WASHINGTON, May 19 (Reuters) - Ben Bernanke is again being confronted with hints that his sworn enemy, deflation, might be making a comeback. This time though, the Fed chairman’s policy arsenal looks sorely depleted.
Nearly eight years after declaring war on deflation in a speech that earned him the nickname “Helicopter Ben,” the head of the U.S. Federal Reserve is again confronting the threat of a corrosive cycle of falling prices.
One of the U.S. central bank’s favored inflation measures, the core consumer price index, rose just 0.9 percent in the year to April, the smallest gain since 1966. Most Fed officials would like to see that number closer to 2 percent.
“The recent trend in inflation has been swiftly to the downside,” said Eric Green, chief U.S. rates strategist at TD Securities in New York. “All measures of inflation are decelerating.”
In 2002, Bernanke made a vehement case that central banks were not powerless to stimulate the economy even when official interest rates were pushed near zero. The financial crisis forced him to put those ideas into action.
But the unorthodox measures the Fed has taken have come at a high cost, including greater political interference with monetary affairs and, ironically, heightened inflation fears due to the sharp increase in the money supply.
As part of its emergency efforts, the Fed not only slashed interest rates near zero but also bought about $1.7 trillion of mortgage and Treasury bonds, expanding total outstanding credit to the banking system to more than $2.3 trillion.
Having acted so aggressively, the Fed’s room for further maneuver if needed is constrained.
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Of course, a single month’s decline does not a trend make. Part of the easing inflation trend has been driven by a decrease in housing costs that is expected to bottom out in the next few months as the downtrodden sector stabilizes.
Yet a sharp recent retreat in commodity prices, which has seen oil prices plunge some $20 in just three weeks to around $68, suggests the disinflation trend is likely to persist.
Market barometers show the concerns gaining ground among investors. On Thursday, the differential between yields on benchmark U.S. Treasury notes and inflation-protected debt fell to its lowest since October, indicating many see deflation as a real possibility.
And with Europe mired in a worsening debt crisis that threatens a flashback to the credit-impaired days of late 2008, the possibility of an unwelcome decline in prices begs the question of what Fed officials might do if deflation sets in.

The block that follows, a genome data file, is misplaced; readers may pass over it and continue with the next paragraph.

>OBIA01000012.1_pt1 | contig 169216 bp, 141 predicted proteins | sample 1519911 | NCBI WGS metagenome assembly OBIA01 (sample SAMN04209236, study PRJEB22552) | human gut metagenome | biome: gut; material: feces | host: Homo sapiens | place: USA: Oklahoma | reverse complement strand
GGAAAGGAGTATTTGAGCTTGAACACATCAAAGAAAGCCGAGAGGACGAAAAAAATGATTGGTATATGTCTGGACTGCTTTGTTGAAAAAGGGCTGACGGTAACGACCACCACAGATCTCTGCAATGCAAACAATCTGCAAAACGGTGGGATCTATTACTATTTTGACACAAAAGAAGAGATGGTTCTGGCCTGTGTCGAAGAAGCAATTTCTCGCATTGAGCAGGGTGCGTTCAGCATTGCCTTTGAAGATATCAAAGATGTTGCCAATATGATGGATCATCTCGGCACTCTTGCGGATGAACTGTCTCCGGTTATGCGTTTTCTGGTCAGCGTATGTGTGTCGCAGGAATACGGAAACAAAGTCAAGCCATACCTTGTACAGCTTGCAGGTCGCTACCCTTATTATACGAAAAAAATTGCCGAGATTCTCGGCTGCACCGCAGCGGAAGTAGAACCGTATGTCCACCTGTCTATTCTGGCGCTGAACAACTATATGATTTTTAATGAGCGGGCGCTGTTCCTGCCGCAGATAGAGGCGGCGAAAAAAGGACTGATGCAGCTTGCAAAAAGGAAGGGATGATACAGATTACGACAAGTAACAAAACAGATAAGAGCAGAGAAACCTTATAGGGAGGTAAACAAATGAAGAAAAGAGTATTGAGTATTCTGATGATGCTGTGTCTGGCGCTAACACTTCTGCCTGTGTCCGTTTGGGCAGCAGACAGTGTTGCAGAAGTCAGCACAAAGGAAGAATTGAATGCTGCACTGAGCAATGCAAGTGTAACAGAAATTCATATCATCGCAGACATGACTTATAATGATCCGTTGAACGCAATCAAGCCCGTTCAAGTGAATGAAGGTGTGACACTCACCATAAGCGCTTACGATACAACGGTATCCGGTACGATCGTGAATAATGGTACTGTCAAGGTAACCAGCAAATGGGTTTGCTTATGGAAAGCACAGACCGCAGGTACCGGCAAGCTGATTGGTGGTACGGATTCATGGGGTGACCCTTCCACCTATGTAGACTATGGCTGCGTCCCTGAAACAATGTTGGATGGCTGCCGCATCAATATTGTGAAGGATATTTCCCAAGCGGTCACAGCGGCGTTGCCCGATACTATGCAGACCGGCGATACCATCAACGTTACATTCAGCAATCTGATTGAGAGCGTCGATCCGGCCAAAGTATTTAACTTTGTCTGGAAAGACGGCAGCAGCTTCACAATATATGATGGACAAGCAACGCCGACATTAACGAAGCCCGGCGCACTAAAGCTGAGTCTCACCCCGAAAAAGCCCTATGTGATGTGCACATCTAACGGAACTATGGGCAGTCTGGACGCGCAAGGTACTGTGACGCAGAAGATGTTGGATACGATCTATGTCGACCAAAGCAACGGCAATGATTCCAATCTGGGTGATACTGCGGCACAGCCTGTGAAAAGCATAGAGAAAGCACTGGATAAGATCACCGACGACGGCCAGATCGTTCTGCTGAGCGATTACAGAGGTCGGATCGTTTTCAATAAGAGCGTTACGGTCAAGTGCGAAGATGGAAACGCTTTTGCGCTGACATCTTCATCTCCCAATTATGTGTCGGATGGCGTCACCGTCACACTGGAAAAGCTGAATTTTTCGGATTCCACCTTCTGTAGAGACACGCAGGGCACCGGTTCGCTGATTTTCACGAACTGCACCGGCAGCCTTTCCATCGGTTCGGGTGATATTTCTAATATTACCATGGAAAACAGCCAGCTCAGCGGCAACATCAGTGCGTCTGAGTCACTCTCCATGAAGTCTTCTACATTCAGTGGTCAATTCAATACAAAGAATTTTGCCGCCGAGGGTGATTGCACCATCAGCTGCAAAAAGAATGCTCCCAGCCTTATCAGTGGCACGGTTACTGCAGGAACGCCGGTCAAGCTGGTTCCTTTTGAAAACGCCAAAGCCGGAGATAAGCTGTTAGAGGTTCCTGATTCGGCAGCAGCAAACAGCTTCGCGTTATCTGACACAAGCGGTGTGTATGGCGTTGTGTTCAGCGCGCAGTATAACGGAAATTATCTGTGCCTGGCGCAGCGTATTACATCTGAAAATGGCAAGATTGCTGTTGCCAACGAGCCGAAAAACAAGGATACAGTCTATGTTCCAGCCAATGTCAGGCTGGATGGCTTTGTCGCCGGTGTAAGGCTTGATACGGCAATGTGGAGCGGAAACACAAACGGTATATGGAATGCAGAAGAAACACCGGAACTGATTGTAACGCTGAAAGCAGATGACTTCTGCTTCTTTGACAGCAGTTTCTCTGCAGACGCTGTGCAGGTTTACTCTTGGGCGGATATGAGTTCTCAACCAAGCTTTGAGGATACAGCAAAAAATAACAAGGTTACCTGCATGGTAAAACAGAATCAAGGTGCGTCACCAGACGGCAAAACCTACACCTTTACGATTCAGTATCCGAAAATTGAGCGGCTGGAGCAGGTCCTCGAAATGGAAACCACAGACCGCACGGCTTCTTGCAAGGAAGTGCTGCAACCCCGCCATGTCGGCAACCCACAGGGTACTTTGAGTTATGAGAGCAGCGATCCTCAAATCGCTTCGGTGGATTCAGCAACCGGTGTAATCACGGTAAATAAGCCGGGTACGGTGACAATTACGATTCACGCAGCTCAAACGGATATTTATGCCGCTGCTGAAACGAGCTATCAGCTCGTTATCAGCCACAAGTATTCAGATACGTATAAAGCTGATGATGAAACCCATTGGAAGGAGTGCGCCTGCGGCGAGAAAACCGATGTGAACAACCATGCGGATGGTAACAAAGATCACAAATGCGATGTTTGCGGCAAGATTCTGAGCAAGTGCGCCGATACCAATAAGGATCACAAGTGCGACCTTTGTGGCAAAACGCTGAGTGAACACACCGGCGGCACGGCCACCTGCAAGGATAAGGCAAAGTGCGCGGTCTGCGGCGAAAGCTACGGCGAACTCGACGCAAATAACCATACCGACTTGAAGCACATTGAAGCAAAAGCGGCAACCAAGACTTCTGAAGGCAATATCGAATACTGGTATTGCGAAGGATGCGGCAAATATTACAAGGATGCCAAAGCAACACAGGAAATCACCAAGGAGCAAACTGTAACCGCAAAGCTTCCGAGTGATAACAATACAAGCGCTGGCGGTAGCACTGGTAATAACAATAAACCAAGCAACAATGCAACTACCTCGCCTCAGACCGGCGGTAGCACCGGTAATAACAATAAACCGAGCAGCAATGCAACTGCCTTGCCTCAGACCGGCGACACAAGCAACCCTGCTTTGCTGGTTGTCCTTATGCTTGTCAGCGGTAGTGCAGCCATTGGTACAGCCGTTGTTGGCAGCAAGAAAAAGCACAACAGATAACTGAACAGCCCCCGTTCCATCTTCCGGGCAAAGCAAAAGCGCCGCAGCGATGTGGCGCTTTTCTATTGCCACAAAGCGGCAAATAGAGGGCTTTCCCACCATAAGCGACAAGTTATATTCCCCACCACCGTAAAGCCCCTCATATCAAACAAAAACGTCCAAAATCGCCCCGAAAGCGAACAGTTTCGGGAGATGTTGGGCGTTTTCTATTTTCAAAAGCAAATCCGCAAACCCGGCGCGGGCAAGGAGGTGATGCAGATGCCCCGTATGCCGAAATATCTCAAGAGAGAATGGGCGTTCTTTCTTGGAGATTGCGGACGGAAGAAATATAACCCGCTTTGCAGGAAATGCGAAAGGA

Deflation, a broad and persistent drop in prices throughout the economy, can eat away at an economy by encouraging consumers to defer purchases and raising the inflation-adjusted burden of debts, fueling further economic weakness in a self-feeding downward spiral.
“What is going on in Greece, and the Club Med countries in general, must be seen as a significant deflationary shock -- underscored by the fact that U.S. dollars are in such huge demand as was the case after the Lehman collapse,” said David Rosenberg, chief economist at Gluskin Sheff.
In his 2002 speech, entitled “Deflation: Making Sure It Doesn’t Happen Here,” Bernanke outlined what the Fed could do if faced with a deflationary .
But the Fed has already put into play a number of the ideas Bernanke discussed, including buying up government and private debts and committing to holding short-term rates low for a long time to pull down long-term borrowing costs.
Now, its room for maneuver is limited. The Fed’s relatively modest purchase of $300 billion in longer-term Treasury securities sparked fears the central bank was “monetizing” government deficits by printing money.
Another possible approach would be to actively raise the Fed’s implied inflation target of about 1.5 percent to 2 percent. This has been advocated by some prominent economists, but does not hold great favor among members of the Fed’s Washington-based board, who fear such a move could unleash an inflation that might be hard to stop.
John Canally, economist for LPL Financial, said that while inflation expectations, which the Fed sees as a harbinger of inflation itself, are relatively stable, anxiety is showing up in certain places. Just look at the price of gold, he says. The price of the yellow metal, seen as an inflation hedge, has continued to hit new records despite the prospect of renewed economic weakness. (Reporting by Pedro Nicolaci da Costa; Editing by Kenneth Barry)
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